I arrived in Australia last Sunday. Just about a week ago. I can't say anything more about Australia at the moment except that it's incredible.
The trip down here was great and I was thankful to have the upgraded seat on United for a few more inches of leg room. United is a horrible airline as it is, so sitting with a bit more leg room to spread out on the 15 hour flight made the flight quite pleasant. I know that that’s not a luxury most people get to have, so I’m thankful that I was able to qualify for the upgrade with some miles earned from work. On the plane, 3 people sitting around me had the most brilliant Australian accents I’d ever heard and it made me so excited to arrive here and be immersed in it 24/7 for nearly 3 weeks.
I’m not sick of the accent yet, either. It’s such a rugged, yet beautiful tone that I can’t get enough of. I’m one to pick up accents quite quickly, but I haven’t noticed myself adding “r’s” to the end of my words that don’t typically have them yet. Maybe by the time I go home.
Work has been just fine down here thus far, but like I said, I’m ready to start my real adventure. It’s more that I’m ready to be on my own agenda, rather than the one set by my work. Don’t get me wrong, the people I’ve met through work are amazing, and I’m hoping to keep relationships with them for a long time into the future, but my main goal of this experience was to do just that. Get an experience that I’ve not had before. The closer my solo part of the trip gets, the more and more anxious I become. Anxious in the sense of excitement, but also nerves as I’m not sure who I’ll meet or what we’ll do. I’ve got a general plan at this point for where I’m planning to go, but it’s all up in the air still as I’m hoping to find some companions to tag along with me for a few day trips out of Melbourne.
Melbourne is such an interesting city, and if you ever get a chance to come here, do it. Maybe it’s just Australia in general, or my general naivety of world cultures that’s causing me to think this way, but the people of Australia are so much more understanding and open to people who are different. I’m actually incredibly appalled at the level of close-mindedness I’m realizing Americans have to other people. There are so many things about other parts of the world which Americans are blind to. And not in a good way. I hope that someday the U.S. will finally start to realize we are not alone in this world, and that we have a lot to learn from other cultures out there. The U.S. is a melting pot, and soon I hope we start embracing that.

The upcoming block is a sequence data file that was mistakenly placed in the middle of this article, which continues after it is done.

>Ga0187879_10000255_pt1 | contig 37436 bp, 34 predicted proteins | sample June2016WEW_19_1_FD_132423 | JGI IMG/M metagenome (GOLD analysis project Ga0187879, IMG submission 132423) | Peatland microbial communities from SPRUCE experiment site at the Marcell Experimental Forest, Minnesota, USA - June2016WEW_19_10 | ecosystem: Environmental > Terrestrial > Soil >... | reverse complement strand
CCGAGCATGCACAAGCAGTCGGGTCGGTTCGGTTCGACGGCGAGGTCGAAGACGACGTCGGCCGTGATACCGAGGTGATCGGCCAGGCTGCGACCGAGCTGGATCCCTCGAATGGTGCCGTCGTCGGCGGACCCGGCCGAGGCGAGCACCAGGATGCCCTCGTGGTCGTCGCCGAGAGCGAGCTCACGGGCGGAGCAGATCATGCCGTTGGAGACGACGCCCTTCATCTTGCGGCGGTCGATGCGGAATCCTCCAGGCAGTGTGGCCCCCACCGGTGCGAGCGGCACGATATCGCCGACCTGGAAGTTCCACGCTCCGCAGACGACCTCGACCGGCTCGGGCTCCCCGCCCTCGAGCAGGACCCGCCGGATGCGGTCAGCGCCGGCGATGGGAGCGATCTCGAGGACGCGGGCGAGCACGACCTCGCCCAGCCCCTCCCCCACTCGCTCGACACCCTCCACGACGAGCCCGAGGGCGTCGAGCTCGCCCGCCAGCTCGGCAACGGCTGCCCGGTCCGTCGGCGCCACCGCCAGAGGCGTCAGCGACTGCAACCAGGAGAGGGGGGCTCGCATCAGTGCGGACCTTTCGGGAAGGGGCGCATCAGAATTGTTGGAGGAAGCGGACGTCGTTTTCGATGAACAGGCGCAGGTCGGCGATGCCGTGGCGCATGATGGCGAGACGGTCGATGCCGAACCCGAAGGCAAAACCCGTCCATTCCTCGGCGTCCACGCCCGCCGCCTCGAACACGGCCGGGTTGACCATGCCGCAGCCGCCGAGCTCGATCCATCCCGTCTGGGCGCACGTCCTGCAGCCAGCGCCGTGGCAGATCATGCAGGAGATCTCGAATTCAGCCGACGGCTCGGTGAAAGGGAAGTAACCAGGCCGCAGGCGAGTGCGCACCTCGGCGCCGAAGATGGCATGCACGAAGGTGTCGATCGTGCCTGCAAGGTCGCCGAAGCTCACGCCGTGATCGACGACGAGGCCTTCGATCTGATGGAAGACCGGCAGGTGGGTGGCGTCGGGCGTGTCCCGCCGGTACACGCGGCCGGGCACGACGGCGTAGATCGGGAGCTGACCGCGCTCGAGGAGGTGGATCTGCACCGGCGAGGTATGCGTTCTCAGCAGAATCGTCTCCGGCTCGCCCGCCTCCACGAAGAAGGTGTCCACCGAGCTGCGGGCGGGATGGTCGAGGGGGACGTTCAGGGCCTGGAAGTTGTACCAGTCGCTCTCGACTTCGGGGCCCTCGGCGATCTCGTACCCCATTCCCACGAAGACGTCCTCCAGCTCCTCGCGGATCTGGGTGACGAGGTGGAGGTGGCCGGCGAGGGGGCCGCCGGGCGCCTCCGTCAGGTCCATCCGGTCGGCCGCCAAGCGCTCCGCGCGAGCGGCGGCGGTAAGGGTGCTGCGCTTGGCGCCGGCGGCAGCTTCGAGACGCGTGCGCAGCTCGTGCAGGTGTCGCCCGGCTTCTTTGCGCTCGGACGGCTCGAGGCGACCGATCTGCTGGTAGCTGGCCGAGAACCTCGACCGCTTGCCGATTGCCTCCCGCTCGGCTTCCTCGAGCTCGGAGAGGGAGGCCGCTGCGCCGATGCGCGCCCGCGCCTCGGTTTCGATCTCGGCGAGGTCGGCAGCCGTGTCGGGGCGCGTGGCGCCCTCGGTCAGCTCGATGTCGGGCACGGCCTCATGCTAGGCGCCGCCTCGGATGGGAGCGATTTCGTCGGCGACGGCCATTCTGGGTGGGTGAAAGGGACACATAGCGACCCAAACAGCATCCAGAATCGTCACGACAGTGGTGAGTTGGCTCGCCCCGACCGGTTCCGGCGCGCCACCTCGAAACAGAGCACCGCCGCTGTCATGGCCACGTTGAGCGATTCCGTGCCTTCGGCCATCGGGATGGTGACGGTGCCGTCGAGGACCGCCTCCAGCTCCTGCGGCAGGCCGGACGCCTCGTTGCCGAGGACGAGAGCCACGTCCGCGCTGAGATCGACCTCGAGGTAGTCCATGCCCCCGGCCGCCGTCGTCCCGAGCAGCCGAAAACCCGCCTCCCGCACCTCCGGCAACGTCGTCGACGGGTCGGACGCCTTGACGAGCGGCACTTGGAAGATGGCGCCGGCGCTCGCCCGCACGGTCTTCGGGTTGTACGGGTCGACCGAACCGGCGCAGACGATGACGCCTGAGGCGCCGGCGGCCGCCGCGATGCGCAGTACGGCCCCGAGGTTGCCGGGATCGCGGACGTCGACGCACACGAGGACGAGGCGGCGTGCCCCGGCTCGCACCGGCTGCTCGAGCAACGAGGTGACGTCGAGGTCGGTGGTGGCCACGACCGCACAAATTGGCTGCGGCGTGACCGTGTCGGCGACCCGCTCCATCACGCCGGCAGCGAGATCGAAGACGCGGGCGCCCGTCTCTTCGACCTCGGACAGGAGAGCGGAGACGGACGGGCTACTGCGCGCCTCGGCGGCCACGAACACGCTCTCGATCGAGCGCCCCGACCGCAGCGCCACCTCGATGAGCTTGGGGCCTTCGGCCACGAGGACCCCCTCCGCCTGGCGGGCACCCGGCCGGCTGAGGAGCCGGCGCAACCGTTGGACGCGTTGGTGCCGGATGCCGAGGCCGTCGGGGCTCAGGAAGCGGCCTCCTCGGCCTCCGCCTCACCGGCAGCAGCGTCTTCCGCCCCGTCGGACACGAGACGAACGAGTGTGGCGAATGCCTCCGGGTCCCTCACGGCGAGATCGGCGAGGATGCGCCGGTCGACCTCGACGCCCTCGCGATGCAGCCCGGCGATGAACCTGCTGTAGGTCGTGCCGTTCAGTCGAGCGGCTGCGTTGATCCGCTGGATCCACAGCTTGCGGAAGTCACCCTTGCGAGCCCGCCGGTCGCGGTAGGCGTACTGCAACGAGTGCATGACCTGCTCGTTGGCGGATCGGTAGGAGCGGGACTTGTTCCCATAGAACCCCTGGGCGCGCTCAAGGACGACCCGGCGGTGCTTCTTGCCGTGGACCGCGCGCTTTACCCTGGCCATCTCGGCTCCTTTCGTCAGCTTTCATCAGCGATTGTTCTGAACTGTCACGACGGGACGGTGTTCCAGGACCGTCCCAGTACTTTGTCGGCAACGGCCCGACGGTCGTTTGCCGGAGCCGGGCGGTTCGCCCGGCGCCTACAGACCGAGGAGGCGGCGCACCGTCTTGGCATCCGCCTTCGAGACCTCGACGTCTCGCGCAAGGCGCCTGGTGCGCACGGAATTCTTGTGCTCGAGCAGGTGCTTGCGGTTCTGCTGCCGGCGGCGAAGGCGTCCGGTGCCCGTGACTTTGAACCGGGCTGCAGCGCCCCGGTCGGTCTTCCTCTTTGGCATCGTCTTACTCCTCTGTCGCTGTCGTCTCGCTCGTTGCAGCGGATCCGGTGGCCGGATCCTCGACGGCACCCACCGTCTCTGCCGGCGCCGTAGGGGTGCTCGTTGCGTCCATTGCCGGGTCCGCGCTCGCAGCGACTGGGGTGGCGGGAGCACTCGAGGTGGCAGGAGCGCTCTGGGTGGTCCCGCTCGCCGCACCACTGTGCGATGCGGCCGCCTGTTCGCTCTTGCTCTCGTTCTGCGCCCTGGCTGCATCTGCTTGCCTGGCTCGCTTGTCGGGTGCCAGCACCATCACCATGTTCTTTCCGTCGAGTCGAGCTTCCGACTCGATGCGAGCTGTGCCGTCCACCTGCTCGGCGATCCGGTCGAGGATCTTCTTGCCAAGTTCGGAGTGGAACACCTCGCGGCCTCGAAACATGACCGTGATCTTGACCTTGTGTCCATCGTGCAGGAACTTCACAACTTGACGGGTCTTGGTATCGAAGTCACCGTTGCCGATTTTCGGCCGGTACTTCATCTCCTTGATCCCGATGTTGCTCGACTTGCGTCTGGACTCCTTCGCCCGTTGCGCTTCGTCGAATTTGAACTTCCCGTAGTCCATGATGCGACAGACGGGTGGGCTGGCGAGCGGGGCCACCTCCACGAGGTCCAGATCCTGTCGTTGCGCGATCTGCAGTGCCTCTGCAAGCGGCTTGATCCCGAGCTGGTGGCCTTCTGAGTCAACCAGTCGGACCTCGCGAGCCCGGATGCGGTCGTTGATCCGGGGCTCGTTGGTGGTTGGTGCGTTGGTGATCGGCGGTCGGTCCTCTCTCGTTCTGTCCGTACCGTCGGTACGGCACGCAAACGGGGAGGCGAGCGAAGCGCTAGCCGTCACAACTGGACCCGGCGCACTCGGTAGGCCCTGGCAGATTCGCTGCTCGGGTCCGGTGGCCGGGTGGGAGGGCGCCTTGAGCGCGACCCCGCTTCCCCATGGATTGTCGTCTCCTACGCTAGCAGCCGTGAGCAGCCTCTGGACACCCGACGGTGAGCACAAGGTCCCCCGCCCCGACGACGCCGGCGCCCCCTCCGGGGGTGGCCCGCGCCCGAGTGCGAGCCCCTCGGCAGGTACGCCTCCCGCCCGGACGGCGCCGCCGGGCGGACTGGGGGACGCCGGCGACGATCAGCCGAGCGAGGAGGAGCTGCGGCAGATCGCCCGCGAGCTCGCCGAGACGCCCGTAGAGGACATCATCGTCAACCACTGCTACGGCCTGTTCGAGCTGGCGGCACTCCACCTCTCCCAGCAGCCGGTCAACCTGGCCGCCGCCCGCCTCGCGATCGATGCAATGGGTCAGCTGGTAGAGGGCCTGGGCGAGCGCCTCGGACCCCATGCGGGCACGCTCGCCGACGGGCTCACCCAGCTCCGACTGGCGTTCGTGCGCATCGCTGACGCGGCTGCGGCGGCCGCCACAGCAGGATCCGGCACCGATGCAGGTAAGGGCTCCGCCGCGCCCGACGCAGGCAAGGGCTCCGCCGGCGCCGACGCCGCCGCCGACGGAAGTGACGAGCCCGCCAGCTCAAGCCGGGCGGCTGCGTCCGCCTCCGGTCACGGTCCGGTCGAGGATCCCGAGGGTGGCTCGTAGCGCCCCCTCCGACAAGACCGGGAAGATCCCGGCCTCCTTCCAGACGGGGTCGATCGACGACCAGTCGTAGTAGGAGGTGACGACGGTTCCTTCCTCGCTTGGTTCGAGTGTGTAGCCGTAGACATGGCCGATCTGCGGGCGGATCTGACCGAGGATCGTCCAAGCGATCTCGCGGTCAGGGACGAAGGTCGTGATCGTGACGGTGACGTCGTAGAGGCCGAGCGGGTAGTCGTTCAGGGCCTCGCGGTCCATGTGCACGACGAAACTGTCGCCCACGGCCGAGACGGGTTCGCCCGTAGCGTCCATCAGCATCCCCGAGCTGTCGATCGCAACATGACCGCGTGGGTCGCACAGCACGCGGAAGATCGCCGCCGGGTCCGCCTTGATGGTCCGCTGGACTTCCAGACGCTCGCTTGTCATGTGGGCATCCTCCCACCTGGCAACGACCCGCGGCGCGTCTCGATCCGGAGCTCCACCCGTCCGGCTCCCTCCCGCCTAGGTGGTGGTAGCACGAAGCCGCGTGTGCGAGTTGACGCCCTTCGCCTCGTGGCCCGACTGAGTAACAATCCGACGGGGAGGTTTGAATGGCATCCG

Melbourne has so much diversity from every part of the world, and it’s absolutely fascinating. Walking down the street, there are people from all over Asia, Europe and India who’ve brought their own flair to the Australian culture. Having the opportunity to experience their cultures and try their food has been really rewarding so far.
I’ve been trying to eat as much unique cuisine as possible down here, and it’s funny how much of your travel experience is driven by food. Each day so far, the biggest and most important decision I’ve had to make is where to go for dinner. I don’t want to go anywhere too “mainstream” as I’m not really getting the full flavor of travel if I do. So far in 5 days I’ve had pickled fish, ox tongue and kangaroo, so I think I’m doing well so far.
I’ve got a couple more nights in my hotel before I move to the hostel for 4 days, and I couldn’t be more excited. The hotel is comfortable, but it’s not exciting. I'm not meeting anyone. I’m crossing my fingers that the hostel will give me the real adventure piece I’m looking for. I chose to go with the 12-bunk bedroom at my first one in the hopes of meeting some other lonely travelers to tag team some excursions with. I’ve been told that’s the best way to go, so hope for the best with me as well.
Before heading out to the hostel in Melbourne though, I’ve got a couple of exciting nights ahead of me. I figured it’d be a fun experience to go out with the group of Australians I’ve been working with this week, so tonight we’re going out for dinner and drinks. I think this will be a great time and will hopefully give me a few deeper connections that I can use if/when I come back to Australia again.
Tomorrow the group of people I’ve been working with in Melbourne is throwing a Christmas party for their entire team of 60 and they invited my coworkers and I along. This will be a really great experience for me as a professional to get a taste of some international business and networking. It's important to get some experience in these types of social gatherings as every country has a different idea of "professionalism". I have a strong feeling it’ll be a lot different than what I’m used to, as I’ve always felt Americans are far too concerned about “making the right impression.” I really believe this just means joining in on the fun and culture of the people your working with. Australian culture is certainly a bit more…loose, so to speak, than the US, so I have a feeling we’re in for an interesting night.
I'm lucky to have gotten the opportunity to come down to Melbourne, and I'm attempting to cherish every moment of it. Hopefully, someday, I'll get to do this for a more extended period of time, and I'll feel more ok with taking a day to write and share my experiences. For now, I'm trying to soak it all up in the short period of time I've got.
Once I’m into the hostel, I’m not sure when I’ll get to post again, but I’ll work to throw something up before heading off to Cairns in the north for my snorkel/scuba trip. Cheers, mates!